With just four days left in the legislative session and no budget agreement in sight, DFL Gov. Mark Dayton met privately Thursday with Republican lawmakers to try to jump-start negotiations.
Dayton's closed-door sales pitch didn't appear to sway any GOP House or Senate members, who remain opposed to his plan to raise income taxes.
It was a tough crowd for Dayton. He met for an hour with more than 100 Republicans, who were elected last fall promising to hold the line on taxes and state spending.
Dayton said he reminded the legislators that he, too, was elected, and his message about raising taxes on the wealthiest Minnesotans was crystal clear. Still, Dayton said the tone of the discussion was respectful.
"I said in there, they were elected with their mandate, and I respect their mandate. And that's why I'm willing to meet halfway," said Dayton. "And the only way I can see resolving two very legitimate, but different mandates is to split the difference between them."
Republicans have been saying all week that half of Dayton's original tax proposal is still a bad idea. They insist on balancing the books with existing revenue and no new taxes.
Senate Majority Leader Amy Koch said that point was emphasized during what she described as a "very constructive" meeting with Dayton.
"State government has in the checkbook almost the same amount of money as they spent in the last biennium," said Koch. "It doesn't seem unreasonable to say to state government, you need to hold the line. You need to live within your means."
There were no breakthroughs. But Dayton agreed to meet Friday with GOP lawmakers to discuss the specifics of the funding bills for K-12 education and state government. He also shared his cell phone number.
Republican House Speaker Kurt Zellers said he was remaining optimistic about reaching a budget deal with Dayton by Monday's deadline for adjournment.
"This business is about working together from a personal standpoint. I think any time we're together as a leadership team, with the governor, with our members, that's always a good sign," said Zellers. "Things are bad when you're off in separate rooms. When we're together, when we're having a conversation like this, what I'd consider a very decent conversation, that's a good thing."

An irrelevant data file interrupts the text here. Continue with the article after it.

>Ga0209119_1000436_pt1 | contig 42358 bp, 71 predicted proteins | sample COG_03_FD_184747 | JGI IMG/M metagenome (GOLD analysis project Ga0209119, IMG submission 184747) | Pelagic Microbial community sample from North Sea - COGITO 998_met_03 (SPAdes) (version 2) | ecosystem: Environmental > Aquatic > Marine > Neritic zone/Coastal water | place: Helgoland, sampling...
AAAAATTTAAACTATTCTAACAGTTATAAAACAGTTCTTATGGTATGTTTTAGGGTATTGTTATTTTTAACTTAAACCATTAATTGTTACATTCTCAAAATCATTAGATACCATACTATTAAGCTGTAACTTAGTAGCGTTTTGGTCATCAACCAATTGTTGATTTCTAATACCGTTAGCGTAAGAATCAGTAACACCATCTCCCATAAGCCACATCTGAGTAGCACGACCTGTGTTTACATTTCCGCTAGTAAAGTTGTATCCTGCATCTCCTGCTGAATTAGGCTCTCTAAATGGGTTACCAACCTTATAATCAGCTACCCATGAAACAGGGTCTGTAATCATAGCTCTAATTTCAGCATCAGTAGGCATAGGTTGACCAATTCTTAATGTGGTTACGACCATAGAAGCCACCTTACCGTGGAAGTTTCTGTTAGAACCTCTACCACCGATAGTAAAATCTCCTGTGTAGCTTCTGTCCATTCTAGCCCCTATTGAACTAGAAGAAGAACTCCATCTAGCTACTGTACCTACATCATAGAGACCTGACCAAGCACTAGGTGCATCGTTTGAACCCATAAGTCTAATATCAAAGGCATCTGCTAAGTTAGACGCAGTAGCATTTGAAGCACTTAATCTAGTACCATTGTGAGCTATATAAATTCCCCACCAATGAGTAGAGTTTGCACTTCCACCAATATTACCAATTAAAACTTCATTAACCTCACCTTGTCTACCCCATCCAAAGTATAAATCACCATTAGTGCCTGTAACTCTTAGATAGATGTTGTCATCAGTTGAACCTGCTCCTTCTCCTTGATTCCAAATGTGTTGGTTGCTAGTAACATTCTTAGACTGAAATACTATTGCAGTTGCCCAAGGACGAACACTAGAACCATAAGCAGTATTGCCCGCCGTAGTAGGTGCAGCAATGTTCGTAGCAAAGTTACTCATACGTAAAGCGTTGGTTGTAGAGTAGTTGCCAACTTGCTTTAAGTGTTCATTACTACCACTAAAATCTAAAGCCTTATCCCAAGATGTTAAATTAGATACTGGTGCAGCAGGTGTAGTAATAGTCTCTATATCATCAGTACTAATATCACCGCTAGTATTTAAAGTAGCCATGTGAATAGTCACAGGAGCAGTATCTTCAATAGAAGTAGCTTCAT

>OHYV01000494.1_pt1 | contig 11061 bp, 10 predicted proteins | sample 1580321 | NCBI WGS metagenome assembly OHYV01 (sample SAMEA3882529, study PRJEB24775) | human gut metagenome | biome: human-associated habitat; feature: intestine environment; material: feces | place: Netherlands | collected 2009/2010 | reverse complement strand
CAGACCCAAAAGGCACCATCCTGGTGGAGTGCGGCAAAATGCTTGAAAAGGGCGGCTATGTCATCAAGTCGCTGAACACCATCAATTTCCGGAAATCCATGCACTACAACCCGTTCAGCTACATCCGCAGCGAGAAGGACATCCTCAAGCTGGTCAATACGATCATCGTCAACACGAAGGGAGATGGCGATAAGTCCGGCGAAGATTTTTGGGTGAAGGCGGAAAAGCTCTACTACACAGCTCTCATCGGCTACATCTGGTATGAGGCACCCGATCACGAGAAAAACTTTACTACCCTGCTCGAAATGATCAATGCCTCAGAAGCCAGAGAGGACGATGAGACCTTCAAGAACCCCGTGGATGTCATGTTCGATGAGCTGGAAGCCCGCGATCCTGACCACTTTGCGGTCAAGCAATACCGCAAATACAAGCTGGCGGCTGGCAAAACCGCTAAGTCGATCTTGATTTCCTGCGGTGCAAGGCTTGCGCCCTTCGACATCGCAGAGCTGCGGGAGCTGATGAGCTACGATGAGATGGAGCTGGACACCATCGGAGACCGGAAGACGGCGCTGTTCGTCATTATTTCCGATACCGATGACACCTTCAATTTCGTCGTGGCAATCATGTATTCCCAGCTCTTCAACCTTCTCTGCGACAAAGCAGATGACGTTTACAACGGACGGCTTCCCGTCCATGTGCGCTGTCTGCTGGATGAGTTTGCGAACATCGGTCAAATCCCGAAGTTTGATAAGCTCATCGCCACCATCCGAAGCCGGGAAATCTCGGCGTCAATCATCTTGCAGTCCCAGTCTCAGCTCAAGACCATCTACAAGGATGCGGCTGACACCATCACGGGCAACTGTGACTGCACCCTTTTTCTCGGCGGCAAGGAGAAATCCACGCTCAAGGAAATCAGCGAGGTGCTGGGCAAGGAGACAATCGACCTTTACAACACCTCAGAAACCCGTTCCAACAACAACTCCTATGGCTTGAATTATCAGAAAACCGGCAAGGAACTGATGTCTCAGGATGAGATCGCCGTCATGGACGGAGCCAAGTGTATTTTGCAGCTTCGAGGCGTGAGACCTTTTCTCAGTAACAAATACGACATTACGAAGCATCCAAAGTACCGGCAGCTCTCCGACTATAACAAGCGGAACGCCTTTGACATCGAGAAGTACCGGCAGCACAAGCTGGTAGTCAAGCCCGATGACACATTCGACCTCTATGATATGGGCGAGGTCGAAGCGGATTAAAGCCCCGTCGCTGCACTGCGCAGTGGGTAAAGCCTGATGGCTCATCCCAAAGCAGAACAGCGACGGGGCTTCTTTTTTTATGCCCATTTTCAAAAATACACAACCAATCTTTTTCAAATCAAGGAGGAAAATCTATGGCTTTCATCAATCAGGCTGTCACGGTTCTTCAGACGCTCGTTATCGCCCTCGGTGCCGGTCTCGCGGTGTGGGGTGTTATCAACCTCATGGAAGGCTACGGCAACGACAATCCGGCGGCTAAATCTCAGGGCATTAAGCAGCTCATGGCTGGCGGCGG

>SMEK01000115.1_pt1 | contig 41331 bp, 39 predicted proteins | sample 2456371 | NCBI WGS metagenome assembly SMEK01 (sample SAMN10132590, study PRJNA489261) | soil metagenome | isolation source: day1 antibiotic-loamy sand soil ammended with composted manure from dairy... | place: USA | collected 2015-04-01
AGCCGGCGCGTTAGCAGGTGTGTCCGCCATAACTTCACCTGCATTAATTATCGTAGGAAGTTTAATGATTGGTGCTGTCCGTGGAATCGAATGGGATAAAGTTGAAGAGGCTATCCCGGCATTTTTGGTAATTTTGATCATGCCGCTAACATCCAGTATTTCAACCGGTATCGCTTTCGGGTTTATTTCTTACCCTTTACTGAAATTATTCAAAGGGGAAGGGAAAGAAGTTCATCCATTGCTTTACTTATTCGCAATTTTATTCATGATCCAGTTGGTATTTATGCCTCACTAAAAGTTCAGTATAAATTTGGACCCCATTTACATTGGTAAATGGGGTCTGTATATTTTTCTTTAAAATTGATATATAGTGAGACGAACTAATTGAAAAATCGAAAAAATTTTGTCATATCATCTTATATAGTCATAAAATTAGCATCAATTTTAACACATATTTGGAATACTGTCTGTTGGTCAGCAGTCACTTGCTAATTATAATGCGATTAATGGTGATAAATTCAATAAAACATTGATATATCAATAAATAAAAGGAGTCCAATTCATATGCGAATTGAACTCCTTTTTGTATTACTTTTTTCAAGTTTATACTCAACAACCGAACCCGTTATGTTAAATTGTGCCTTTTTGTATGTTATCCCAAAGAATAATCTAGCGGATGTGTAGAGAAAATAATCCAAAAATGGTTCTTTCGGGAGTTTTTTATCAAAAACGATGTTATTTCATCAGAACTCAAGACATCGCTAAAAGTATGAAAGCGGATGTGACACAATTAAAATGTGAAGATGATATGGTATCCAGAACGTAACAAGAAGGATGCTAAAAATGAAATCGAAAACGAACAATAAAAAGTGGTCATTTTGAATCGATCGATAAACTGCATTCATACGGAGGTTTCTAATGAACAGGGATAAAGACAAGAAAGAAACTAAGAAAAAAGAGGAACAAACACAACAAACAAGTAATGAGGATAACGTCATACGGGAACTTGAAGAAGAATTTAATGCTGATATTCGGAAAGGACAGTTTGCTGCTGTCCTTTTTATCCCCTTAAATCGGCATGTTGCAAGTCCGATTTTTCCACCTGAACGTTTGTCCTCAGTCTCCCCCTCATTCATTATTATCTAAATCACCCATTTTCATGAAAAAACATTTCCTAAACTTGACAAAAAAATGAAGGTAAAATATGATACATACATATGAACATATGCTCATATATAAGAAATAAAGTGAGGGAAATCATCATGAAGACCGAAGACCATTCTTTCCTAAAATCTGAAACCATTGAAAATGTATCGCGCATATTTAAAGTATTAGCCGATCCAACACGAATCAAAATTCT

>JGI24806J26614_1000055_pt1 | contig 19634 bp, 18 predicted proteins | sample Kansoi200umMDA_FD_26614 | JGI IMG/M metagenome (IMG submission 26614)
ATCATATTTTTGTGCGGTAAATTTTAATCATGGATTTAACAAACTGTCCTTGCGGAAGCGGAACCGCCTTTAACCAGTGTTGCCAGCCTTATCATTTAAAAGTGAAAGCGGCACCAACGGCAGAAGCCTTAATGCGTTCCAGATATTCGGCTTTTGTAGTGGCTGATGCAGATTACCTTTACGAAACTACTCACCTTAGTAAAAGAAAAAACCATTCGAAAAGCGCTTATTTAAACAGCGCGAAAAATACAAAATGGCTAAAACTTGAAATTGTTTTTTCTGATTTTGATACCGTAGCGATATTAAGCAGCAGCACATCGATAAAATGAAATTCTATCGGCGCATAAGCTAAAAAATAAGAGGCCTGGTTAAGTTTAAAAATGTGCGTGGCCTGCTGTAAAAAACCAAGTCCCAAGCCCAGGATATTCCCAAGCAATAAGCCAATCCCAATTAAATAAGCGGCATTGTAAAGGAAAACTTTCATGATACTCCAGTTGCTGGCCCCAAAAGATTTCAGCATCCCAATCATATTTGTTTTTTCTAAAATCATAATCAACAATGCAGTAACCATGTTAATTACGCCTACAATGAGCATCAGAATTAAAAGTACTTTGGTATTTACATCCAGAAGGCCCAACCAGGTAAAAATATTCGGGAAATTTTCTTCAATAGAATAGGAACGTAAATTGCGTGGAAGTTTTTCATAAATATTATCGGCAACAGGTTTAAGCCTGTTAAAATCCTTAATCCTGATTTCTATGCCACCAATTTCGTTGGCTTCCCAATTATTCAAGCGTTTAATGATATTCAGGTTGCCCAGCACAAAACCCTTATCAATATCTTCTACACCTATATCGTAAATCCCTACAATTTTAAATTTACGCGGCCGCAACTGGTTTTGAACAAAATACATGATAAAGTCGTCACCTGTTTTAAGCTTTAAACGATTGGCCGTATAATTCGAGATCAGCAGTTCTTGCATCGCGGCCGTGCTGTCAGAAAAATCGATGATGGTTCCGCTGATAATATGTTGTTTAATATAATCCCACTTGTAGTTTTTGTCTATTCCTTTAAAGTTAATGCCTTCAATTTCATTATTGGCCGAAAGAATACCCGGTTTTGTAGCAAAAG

Some rank-and-file Republicans didn't share Zellers' upbeat assessment of the meeting. A copy of Dayton's opening remarks showed the governor blamed the budget impasse on Republicans' "unwillingness to assume the responsibilities of leadership."
Sen. Sean Neinow, R-Cambridge, said it sounded like a lecture.
"At the beginning of the meeting he didn't set a really good tone," said Neinow. "I really felt like for about the first three minutes we were being chastised, and I didn't feel like it was a very engaging, welcoming opening."
Members of the House and Senate have been working extra hours this week to push through a series of budget bills, that all appear headed for vetoes. Once they begin landing on Dayton's desk, he'll have three days to act.
Before his meeting with the GOP caucuses, Dayton hinted that there might not be enough time for another round of bills.
"I'm not going to delay anything. I'm just going to take whatever time I need, given the volume of these and the importance of them, and the importance of a response justifying why either I'm signing them or not," said Dayton.
Dayton said he's keeping his schedule open for potential budget negotiations. He said he's waiting to hear back from Republican leaders with an offer to compromise.
Asked about the possibility of a special session or government shutdown, Dayton said he'd answer that question on Tuesday, the day after the Legislature adjourns.